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Naqvi Misleads Media

Naqvi Misleads Media

Over the past two weeks, Ottawa Life has twice called for Ontario Attorney General Yasir Naqvi to open up about his role and responsibility in the release of Constable Daniel Montison, who was acquitted without appearing before a judge for a bail hearing after he was charged with manslaughter in the violent and brutal killing of Ottawa resident Abdirahman Abdi last summer (You can read previous articles here and here). Naqvi has sent a Letter to The Justice for Abdirahman(JFA) Coalition (“the Coalition”) in further efforts to evade questioning. In his letter to the Coalition yesterday, Naqvi states that:

I would like to take this opportunity to personally respond and provide you with accurate information”.

With regards to the release of Montsion, Naqvi says: “In this particular case, the SIU laid criminal charges against Constable Daniel Montsion. When charges are laid, SIU investigators make initial release decisions, like deciding where to release the accused directly from custody, or bring them to court for a bail hearing.”

The problem is Naqvi's statement is both misleading and false.

In Ontario when serious charges like murder or manslaughter are laid it is the decision of the Crown Attorney and the Ministry of the Attorney General regarding what happens next. In murder and manslaughter cases, the accused appear before a judge for a bail hearing unless otherwise agreed to by the Crown Attorney. Naqvi was briefed on the case, as were officials in the Ottawa Crown Attorney’s office and all agreed to the release of Montsion without an appearance before a judge. The Crown has not disclosed why they agreed to this special treatment for Constable Montsion. As Attorney General, Naqvi’s duty is to act in the public interest and to ensure the law is being followed.  

Naqvi’s letter appears to be an attempt to deflect away from the issue at hand, which is why did he agree to the special treatment for Constable Montsion and why did he not intervene as Attorney General when he learned that the police were releasing a fellow police officer (Montsion) after he was charged with manslaughter, without appearing first before a bail judge.  In his letter to the Coalition Naqvi says:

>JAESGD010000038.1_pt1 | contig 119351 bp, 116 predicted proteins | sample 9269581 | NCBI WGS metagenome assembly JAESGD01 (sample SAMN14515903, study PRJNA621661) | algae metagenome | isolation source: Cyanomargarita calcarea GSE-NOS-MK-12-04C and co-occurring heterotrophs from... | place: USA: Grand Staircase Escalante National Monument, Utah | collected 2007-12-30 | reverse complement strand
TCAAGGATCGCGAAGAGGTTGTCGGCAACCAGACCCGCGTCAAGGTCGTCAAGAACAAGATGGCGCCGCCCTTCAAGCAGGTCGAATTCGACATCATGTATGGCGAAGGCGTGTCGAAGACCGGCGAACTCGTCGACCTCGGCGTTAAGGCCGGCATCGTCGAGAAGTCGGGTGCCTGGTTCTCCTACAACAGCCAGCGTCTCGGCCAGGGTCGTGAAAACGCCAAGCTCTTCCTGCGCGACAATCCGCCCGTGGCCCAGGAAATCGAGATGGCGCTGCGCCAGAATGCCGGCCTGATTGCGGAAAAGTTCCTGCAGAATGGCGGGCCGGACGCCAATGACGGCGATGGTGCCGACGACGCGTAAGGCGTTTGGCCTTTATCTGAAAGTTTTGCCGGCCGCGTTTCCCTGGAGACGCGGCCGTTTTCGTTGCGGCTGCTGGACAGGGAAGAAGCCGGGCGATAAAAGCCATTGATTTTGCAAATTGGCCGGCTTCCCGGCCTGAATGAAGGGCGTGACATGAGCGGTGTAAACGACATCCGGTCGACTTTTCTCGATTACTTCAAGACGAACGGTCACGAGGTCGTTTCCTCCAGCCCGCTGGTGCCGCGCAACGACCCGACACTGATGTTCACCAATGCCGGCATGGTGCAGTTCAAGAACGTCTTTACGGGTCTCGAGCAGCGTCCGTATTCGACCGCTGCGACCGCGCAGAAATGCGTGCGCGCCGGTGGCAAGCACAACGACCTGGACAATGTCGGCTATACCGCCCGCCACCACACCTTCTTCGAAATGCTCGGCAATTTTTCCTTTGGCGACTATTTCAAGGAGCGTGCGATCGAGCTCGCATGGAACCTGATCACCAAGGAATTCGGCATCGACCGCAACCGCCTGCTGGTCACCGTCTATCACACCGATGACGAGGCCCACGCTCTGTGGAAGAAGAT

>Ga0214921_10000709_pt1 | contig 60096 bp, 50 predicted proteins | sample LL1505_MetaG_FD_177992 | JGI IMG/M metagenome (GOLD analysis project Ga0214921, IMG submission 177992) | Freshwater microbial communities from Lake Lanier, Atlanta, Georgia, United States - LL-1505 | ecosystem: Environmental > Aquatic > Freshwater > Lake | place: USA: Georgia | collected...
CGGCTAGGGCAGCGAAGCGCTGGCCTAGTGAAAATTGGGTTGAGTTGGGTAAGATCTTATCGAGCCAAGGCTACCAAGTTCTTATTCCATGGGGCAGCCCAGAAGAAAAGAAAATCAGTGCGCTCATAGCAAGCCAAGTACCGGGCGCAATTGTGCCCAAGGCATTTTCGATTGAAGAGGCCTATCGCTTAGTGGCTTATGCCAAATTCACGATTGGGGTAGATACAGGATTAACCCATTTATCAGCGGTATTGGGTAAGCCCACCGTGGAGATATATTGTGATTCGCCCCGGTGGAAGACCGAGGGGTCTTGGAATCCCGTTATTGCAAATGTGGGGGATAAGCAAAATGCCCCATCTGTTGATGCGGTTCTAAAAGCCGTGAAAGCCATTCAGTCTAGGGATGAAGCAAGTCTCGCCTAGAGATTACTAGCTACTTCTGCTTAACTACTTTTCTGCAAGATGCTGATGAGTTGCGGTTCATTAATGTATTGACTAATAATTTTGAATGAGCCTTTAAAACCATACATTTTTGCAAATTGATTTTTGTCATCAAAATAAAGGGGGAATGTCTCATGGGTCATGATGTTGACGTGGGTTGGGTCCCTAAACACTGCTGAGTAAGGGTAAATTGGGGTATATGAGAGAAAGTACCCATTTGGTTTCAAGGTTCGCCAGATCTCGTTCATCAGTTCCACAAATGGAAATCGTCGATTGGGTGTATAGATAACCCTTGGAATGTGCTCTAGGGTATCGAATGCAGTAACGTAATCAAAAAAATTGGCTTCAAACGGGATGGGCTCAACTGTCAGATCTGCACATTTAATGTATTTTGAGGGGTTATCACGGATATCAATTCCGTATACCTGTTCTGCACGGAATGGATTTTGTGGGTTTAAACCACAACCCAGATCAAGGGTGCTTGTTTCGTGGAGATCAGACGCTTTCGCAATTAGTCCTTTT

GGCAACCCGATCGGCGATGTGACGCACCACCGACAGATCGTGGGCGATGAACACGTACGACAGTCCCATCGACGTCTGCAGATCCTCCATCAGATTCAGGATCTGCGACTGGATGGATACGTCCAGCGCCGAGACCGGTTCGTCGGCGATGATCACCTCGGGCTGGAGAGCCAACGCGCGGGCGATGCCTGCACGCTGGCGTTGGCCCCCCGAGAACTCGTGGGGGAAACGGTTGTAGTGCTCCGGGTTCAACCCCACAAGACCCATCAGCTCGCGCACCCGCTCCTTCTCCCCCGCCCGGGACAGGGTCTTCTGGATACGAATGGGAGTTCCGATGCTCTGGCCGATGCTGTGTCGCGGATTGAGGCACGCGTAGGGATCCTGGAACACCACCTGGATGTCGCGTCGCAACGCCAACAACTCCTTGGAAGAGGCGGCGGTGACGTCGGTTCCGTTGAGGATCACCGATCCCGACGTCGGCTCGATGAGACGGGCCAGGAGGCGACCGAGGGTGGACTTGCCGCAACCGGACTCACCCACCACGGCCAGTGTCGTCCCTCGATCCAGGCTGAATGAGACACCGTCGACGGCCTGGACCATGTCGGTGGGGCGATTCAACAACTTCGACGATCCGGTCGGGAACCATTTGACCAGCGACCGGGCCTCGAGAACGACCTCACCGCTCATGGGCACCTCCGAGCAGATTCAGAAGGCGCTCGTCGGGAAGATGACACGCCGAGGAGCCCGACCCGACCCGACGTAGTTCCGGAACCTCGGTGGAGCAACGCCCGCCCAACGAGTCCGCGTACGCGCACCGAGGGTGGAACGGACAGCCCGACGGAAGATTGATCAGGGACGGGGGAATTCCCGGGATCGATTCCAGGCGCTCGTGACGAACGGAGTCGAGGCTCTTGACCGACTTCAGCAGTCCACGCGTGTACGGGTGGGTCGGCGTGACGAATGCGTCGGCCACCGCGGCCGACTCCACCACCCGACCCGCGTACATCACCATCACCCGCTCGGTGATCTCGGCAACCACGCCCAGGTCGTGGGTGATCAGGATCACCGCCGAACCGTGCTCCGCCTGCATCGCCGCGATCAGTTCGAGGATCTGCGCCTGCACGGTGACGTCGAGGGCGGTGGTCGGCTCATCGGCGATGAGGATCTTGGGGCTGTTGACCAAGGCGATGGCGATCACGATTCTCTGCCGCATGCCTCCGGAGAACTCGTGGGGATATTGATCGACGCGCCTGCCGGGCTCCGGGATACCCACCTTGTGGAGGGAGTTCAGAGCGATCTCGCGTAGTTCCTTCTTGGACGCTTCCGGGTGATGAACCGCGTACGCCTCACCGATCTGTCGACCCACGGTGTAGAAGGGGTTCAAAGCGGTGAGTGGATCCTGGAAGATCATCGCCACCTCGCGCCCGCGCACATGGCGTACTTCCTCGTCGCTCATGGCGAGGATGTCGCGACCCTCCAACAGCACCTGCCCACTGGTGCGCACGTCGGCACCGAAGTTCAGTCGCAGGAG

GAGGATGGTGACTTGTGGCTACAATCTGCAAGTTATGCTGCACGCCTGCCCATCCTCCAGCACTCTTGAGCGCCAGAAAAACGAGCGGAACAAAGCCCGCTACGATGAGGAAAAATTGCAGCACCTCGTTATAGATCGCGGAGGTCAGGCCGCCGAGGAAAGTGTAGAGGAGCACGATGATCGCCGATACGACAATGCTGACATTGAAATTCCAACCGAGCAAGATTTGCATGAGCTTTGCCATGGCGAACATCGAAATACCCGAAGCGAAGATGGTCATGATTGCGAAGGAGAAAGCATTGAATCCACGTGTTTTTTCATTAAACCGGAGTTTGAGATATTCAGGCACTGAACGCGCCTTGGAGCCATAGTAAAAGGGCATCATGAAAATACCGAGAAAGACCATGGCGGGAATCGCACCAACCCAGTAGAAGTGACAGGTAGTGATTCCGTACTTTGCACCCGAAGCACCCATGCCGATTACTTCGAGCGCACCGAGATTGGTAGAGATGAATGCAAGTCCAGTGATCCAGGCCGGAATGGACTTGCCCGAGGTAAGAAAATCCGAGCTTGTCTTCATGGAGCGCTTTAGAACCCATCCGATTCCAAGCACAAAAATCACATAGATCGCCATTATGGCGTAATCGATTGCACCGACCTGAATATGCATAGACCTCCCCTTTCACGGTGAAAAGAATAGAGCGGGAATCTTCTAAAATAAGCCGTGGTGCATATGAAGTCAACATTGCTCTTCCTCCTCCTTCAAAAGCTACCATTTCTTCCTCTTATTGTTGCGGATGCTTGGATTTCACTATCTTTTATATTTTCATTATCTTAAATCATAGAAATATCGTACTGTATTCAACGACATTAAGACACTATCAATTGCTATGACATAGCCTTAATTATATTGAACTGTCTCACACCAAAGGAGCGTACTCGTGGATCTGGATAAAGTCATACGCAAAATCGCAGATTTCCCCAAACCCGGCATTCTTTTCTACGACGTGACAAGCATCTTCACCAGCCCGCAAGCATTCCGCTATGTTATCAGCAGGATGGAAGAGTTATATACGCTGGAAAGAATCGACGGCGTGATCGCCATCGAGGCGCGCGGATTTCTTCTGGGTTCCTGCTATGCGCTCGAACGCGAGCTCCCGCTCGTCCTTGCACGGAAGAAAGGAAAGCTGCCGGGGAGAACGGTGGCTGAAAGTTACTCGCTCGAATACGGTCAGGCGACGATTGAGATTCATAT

“I was not personally involved in any aspect of the SIU investigation in this case.” 

The problem is that no one in the media or the Coalition has ever suggested he was or made that claim. The question Ottawa Life Magazine and other media are asking that Naqvi will not answer is why did he go along with the release without a bail hearing after the charges were laid.

Carleton Criminology and Criminal Justice Professor Darryl Davies Professor, who is an expert in police and criminal procedures, told Ottawa Life Magazine that there are serious problems with Naqvi’s letter to the Coalition and his actions in this matter.  The first is that “as the Attorney General of Ontario, Mr. Naqvi is responsible for ensuring that all citizens are treated equally under the law when they are charged with criminal code offenses. Not only did he not do this, he went along with the  special treatment for Constable Montsion when he learned of it, and did nothing as Attorney General but let it happen. This goes to his competency and judgment”.

Secondly, “Naqvi is also the MPP for Ottawa Centre and Mr. Abdirahman was his constituent. By his actions and inaction, Mr. Naqvi has forfeited the trust of his constituents in Ottawa Centre by failing to take direct action to ensure this officer would appear in court like any other citizen facing the same charge”. 

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